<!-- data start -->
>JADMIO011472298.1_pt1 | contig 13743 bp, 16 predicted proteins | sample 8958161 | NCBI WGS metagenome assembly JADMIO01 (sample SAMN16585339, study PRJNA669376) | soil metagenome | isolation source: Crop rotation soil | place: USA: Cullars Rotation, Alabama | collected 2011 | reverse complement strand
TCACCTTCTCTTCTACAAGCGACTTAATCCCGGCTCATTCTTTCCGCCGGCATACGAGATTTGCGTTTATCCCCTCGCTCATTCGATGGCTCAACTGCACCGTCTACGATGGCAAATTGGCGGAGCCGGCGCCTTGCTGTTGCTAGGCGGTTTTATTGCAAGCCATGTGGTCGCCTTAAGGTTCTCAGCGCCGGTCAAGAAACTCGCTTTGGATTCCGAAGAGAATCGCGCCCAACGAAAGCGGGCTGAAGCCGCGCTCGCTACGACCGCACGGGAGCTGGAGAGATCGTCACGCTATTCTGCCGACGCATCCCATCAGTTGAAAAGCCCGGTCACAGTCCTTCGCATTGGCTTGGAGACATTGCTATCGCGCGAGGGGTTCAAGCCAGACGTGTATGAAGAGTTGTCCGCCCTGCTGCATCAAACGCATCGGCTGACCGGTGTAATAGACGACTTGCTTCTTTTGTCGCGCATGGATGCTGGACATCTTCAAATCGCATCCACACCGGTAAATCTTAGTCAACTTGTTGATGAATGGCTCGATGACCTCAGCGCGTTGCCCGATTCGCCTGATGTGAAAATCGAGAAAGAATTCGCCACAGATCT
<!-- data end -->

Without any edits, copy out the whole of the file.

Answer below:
>JADMIO011472298.1_pt1 | contig 13743 bp, 16 predicted proteins | sample 8958161 | NCBI WGS metagenome assembly JADMIO01 (sample SAMN16585339, study PRJNA669376) | soil metagenome | isolation source: Crop rotation soil | place: USA: Cullars Rotation, Alabama | collected 2011 | reverse complement strand
TCACCTTCTCTTCTACAAGCGACTTAATCCCGGCTCATTCTTTCCGCCGGCATACGAGATTTGCGTTTATCCCCTCGCTCATTCGATGGCTCAACTGCACCGTCTACGATGGCAAATTGGCGGAGCCGGCGCCTTGCTGTTGCTAGGCGGTTTTATTGCAAGCCATGTGGTCGCCTTAAGGTTCTCAGCGCCGGTCAAGAAACTCGCTTTGGATTCCGAAGAGAATCGCGCCCAACGAAAGCGGGCTGAAGCCGCGCTCGCTACGACCGCACGGGAGCTGGAGAGATCGTCACGCTATTCTGCCGACGCATCCCATCAGTTGAAAAGCCCGGTCACAGTCCTTCGCATTGGCTTGGAGACATTGCTATCGCGCGAGGGGTTCAAGCCAGACGTGTATGAAGAGTTGTCCGCCCTGCTGCATCAAACGCATCGGCTGACCGGTGTAATAGACGACTTGCTTCTTTTGTCGCGCATGGATGCTGGACATCTTCAAATCGCATCCACACCGGTAAATCTTAGTCAACTTGTTGATGAATGGCTCGATGACCTCAGCGCGTTGCCCGATTCGCCTGATGTGAAAATCGAGAAAGAATTCGCCACAGATCT